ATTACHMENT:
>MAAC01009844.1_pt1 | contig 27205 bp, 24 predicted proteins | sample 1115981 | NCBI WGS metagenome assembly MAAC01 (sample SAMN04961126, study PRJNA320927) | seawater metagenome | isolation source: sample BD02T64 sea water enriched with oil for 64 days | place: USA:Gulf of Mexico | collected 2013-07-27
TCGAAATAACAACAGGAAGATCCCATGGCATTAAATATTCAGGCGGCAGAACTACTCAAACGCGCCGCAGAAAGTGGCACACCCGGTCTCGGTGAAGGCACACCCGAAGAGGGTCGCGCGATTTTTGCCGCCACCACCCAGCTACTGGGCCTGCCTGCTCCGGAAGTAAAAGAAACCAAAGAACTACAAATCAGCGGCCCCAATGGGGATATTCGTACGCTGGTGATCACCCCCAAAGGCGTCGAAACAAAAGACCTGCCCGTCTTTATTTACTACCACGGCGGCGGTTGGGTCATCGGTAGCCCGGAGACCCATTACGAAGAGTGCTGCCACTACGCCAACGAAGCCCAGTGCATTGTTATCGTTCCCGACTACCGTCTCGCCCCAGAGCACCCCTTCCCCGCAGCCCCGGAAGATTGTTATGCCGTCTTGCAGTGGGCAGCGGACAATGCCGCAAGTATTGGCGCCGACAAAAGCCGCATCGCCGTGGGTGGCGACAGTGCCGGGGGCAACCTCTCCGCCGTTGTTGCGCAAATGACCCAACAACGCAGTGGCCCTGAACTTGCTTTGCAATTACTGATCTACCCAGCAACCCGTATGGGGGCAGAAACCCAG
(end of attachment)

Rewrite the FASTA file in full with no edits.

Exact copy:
>MAAC01009844.1_pt1 | contig 27205 bp, 24 predicted proteins | sample 1115981 | NCBI WGS metagenome assembly MAAC01 (sample SAMN04961126, study PRJNA320927) | seawater metagenome | isolation source: sample BD02T64 sea water enriched with oil for 64 days | place: USA:Gulf of Mexico | collected 2013-07-27
TCGAAATAACAACAGGAAGATCCCATGGCATTAAATATTCAGGCGGCAGAACTACTCAAACGCGCCGCAGAAAGTGGCACACCCGGTCTCGGTGAAGGCACACCCGAAGAGGGTCGCGCGATTTTTGCCGCCACCACCCAGCTACTGGGCCTGCCTGCTCCGGAAGTAAAAGAAACCAAAGAACTACAAATCAGCGGCCCCAATGGGGATATTCGTACGCTGGTGATCACCCCCAAAGGCGTCGAAACAAAAGACCTGCCCGTCTTTATTTACTACCACGGCGGCGGTTGGGTCATCGGTAGCCCGGAGACCCATTACGAAGAGTGCTGCCACTACGCCAACGAAGCCCAGTGCATTGTTATCGTTCCCGACTACCGTCTCGCCCCAGAGCACCCCTTCCCCGCAGCCCCGGAAGATTGTTATGCCGTCTTGCAGTGGGCAGCGGACAATGCCGCAAGTATTGGCGCCGACAAAAGCCGCATCGCCGTGGGTGGCGACAGTGCCGGGGGCAACCTCTCCGCCGTTGTTGCGCAAATGACCCAACAACGCAGTGGCCCTGAACTTGCTTTGCAATTACTGATCTACCCAGCAACCCGTATGGGGGCAGAAACCCAG